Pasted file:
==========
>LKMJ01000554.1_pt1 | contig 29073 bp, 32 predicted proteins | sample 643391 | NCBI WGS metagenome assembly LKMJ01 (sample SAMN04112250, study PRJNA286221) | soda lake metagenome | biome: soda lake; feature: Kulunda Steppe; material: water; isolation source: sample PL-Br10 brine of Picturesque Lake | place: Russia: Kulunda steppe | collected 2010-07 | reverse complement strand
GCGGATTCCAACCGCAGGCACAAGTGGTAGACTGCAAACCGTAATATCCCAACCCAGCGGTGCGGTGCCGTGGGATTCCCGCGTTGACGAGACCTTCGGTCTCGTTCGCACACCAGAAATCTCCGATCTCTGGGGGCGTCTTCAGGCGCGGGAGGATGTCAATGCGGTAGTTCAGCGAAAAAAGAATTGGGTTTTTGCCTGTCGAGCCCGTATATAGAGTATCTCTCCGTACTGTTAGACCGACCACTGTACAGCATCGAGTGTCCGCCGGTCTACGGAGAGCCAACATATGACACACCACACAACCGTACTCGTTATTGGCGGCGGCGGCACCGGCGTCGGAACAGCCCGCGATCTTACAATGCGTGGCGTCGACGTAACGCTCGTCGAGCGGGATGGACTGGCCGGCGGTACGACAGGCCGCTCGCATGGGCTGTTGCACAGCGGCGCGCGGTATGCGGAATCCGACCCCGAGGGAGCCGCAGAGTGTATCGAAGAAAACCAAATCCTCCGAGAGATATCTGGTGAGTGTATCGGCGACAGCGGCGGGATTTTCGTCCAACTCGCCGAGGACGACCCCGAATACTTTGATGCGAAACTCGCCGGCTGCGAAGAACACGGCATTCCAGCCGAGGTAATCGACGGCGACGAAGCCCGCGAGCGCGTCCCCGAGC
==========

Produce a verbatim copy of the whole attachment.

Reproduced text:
>LKMJ01000554.1_pt1 | contig 29073 bp, 32 predicted proteins | sample 643391 | NCBI WGS metagenome assembly LKMJ01 (sample SAMN04112250, study PRJNA286221) | soda lake metagenome | biome: soda lake; feature: Kulunda Steppe; material: water; isolation source: sample PL-Br10 brine of Picturesque Lake | place: Russia: Kulunda steppe | collected 2010-07 | reverse complement strand
GCGGATTCCAACCGCAGGCACAAGTGGTAGACTGCAAACCGTAATATCCCAACCCAGCGGTGCGGTGCCGTGGGATTCCCGCGTTGACGAGACCTTCGGTCTCGTTCGCACACCAGAAATCTCCGATCTCTGGGGGCGTCTTCAGGCGCGGGAGGATGTCAATGCGGTAGTTCAGCGAAAAAAGAATTGGGTTTTTGCCTGTCGAGCCCGTATATAGAGTATCTCTCCGTACTGTTAGACCGACCACTGTACAGCATCGAGTGTCCGCCGGTCTACGGAGAGCCAACATATGACACACCACACAACCGTACTCGTTATTGGCGGCGGCGGCACCGGCGTCGGAACAGCCCGCGATCTTACAATGCGTGGCGTCGACGTAACGCTCGTCGAGCGGGATGGACTGGCCGGCGGTACGACAGGCCGCTCGCATGGGCTGTTGCACAGCGGCGCGCGGTATGCGGAATCCGACCCCGAGGGAGCCGCAGAGTGTATCGAAGAAAACCAAATCCTCCGAGAGATATCTGGTGAGTGTATCGGCGACAGCGGCGGGATTTTCGTCCAACTCGCCGAGGACGACCCCGAATACTTTGATGCGAAACTCGCCGGCTGCGAAGAACACGGCATTCCAGCCGAGGTAATCGACGGCGACGAAGCCCGCGAGCGCGTCCCCGAGC